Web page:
Tips on turning off your autopilot in fighting games

Posted by John 'Velociraptor' Guerrero • March 19, 2017 at 7:49 p.m. PDT

"Flowchart..." "autopilot"... there are multiple names for that frame of mind we fighting game players so easily slip into, but doing so can often result in a beeline to getting KO'd.


As a game that sees relatively few interactions before victory or loss, SF5 allows for almost no mistakes. Having your head in the clouds while you allow your character to "do that thing they're really good at doing" is an instant death sentence if your opponent shifts to a counter gear.

The problem is, Street Fighter 5 simultaneously promotes and punishes flowchart play in some ways. Some characters in this game have sequences that carry a risk/reward so in their favor that I may go as far as to say they needn't worry about this at all.

It's very easy to identify a move or a sequence that your character does well, and often times these trademark approaches develop organically because you'll win a few times by doing them, (especially online where your list of opponents is ever revolving) but if you find your go-to approaches and knee-jerk reactions aren't netting you wins, read on for some strategies to get around autopilot play.

Lesson one of avoiding autopilot: Be aware of autopilot


When you first begin playing a character, things don't work for you. You explore different moves in different situations until eventually something does work. At this point, it's very easy to bake these into your gameplan as the "correct" answers for said situations and let your fingers simply execute them whenever gameplay prompts them.

We can quickly transition away from this exploratory approach wherein we soak up new information like a sponge, to simply doing the thing that works most of the time. That's autopilot.

It's something every player wrestles with, but the sad reality is that some players never transition back to learning new approaches. They accept that their basic strategy either wins or it doesn't, and they become cemented at the skill level they're at.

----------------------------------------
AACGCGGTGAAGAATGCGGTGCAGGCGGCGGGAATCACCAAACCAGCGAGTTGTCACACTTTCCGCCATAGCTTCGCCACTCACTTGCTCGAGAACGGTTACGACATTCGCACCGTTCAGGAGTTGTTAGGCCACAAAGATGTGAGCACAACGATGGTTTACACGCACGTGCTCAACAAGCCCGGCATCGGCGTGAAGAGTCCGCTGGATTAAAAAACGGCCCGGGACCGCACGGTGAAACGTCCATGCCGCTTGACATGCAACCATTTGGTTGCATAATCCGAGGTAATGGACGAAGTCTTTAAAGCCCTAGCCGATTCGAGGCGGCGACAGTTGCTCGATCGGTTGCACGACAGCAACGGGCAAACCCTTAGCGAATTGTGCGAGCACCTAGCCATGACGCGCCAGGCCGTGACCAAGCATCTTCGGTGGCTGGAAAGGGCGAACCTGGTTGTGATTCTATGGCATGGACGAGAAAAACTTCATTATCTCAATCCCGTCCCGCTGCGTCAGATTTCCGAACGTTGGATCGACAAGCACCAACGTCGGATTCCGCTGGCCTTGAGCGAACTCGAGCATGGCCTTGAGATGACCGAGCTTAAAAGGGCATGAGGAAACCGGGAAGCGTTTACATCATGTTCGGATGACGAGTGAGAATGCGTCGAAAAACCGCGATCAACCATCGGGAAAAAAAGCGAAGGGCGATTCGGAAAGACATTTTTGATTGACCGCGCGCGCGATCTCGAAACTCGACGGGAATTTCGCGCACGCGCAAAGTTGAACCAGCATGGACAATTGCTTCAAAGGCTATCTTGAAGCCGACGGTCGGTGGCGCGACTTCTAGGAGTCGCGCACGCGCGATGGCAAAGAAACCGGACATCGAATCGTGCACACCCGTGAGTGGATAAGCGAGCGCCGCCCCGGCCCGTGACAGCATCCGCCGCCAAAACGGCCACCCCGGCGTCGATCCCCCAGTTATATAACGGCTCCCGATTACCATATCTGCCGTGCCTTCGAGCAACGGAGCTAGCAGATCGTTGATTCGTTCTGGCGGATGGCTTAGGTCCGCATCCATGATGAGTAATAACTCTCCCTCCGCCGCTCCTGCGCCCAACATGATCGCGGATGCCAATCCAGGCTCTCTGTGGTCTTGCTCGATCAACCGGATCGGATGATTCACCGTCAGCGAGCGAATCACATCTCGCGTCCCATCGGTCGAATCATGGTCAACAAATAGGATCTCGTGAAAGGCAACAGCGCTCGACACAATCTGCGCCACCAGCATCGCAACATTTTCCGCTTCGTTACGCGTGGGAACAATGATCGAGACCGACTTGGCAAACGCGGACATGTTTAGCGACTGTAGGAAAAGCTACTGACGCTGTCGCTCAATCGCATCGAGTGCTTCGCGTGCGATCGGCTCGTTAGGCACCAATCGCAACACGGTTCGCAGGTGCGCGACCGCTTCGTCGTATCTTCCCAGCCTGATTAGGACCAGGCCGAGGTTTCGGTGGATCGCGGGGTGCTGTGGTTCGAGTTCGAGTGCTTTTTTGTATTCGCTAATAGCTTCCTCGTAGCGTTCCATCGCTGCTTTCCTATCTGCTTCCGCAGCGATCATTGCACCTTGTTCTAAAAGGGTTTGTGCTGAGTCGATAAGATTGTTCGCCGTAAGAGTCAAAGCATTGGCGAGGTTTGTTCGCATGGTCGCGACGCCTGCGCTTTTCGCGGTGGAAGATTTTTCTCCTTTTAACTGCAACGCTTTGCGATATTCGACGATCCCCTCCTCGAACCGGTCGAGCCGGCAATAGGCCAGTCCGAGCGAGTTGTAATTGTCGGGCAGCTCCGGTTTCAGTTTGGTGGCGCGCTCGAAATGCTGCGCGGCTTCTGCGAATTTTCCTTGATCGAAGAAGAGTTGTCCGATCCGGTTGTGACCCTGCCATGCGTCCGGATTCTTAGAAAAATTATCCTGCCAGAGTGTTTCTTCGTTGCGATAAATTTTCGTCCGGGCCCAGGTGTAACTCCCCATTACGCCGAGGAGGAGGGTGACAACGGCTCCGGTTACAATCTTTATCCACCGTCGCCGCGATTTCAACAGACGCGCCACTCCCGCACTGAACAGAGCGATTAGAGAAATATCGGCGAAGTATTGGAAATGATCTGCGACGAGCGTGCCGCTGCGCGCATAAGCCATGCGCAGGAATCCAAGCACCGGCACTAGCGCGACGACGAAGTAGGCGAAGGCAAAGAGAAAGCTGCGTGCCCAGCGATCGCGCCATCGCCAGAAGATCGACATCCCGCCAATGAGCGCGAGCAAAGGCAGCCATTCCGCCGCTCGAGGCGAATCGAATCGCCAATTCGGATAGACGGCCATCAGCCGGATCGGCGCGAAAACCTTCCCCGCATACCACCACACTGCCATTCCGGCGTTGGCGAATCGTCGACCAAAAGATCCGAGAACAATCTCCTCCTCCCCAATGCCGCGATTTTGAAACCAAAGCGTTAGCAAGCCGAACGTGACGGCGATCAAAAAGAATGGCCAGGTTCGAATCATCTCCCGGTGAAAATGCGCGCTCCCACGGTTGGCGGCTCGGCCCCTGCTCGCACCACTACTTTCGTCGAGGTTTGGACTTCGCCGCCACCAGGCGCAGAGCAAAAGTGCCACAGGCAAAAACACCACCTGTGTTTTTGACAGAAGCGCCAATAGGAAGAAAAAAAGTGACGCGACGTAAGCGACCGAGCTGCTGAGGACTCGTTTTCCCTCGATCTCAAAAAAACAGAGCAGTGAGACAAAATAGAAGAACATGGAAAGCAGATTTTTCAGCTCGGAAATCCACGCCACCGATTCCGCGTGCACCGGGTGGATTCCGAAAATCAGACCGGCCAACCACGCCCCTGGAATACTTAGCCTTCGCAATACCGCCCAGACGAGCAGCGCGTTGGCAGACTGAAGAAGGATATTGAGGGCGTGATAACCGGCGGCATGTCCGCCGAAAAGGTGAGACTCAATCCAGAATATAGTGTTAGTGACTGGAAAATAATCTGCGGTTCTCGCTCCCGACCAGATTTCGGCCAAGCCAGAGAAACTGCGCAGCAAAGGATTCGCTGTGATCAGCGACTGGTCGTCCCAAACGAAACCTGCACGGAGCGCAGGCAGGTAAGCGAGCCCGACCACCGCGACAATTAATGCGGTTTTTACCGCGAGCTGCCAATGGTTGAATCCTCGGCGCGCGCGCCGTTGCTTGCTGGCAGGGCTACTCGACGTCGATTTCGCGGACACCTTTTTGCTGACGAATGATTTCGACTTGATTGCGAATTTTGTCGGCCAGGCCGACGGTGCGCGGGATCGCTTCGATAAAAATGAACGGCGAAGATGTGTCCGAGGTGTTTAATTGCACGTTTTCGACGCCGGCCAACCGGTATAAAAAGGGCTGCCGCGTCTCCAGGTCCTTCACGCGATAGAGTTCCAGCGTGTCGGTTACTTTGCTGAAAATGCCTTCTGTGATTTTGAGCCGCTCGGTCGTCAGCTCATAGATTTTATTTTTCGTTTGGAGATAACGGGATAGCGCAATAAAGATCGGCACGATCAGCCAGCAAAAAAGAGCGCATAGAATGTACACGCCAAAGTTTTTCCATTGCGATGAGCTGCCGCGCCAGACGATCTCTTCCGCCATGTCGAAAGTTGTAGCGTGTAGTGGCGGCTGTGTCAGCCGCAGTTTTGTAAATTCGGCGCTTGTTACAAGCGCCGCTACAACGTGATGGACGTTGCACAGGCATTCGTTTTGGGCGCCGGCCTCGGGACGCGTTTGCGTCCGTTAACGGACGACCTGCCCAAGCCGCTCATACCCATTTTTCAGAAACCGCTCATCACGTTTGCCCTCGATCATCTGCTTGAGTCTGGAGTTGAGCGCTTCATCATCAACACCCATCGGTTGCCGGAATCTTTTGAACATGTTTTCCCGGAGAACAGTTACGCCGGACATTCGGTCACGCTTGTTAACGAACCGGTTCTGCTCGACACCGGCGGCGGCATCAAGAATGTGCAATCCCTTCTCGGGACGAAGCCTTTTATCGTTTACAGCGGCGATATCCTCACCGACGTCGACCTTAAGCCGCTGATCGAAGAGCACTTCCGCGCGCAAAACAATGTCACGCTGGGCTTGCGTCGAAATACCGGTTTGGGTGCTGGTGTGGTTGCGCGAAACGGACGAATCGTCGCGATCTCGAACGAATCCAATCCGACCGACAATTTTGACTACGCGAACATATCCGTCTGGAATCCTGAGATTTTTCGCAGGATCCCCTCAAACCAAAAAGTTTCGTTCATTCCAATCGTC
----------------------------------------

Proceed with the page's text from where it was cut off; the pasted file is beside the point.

Sometimes it works well, but even winning with autopilot doesn't yield much satisfaction. It's almost like playing against an AI boss, identifying his patterns and defeating him. It's fun the first time, but once you've done that the puzzle is solved.

It's not to say that one shouldn't resort to their character's strengths, but they should be thoughtful of the results each and every time they try to implement them. When a strength stops working, you start changing.

Lesson two of avoiding autopilot: Don't get too comfortable


The main reason a player will fall into autopilot is because they're not actively thinking in enough detail about the match in front of them. This can happen to anyone at any moment.

I'll use a recent experience of my own as an example. I was recently playing a friend in a series of first to five sets. I was completely engaged in the first set, looking at their decisions in every interactions and quickly adjusting to counter them.

The first set or two went heavily in my favor, and I actually became (perhaps for lack of a better term) a bit bored with the play. Come to think of it, it was surely a combination of being both overconfident from winning and disenchanted from apparent lack of challenge.

No sooner did I fall into this than did autopilot rear its nasty head. Guess who stopped winning by a landslide? Guess who stopped winning at all?

Lesson three of avoiding autopilot: Steer your emotions before they steer you


Jumping from the logical side of the spectrum to the emotional, I call back on a recent tournament that I participated in. Long sob story short, I wound up losing in the winners bracket in an extremely demoralizing way. (It had to do with knowing Kolin was negative after certain attacks but not knowing the timing to actually punish her. Also, I don't wanna talk about it.)

Transitioning into the losers bracket, my heart was still very much hung up on said demoralizing loss. Sure enough, my head followed and I found myself more focused on how stupid that initial loss was than the game I was playing in the losers bracket.

Thoughts of "I shouldn't have lost that, it wasn't my fault, it's because of some flaw in the game's design..." (you've been there) took the place of thoughts like "Hey, this Karin I'm playing right now has a good read on when I want to jump forward, I should stop doing that."

Negative emotions can distract your brain away from the task at hand, and when that happens, autopilot will inevitably kick in.
As simple of a game as people tend to say Street Fighter 5 is, it requires a constant, high level of focus to be consistent at. It's a decision you make and remind yourself of every time your approach starts to become unsuccessful. The moment you let any outside influences begin affecting your thought and focus, your fingers are going to start doing what they're comfortable with.

Please let us know if this was at all helpful to you so we can plan to do more or less like it in the future. Feel free to offer your anti-autopilot strategies in the comments section below.

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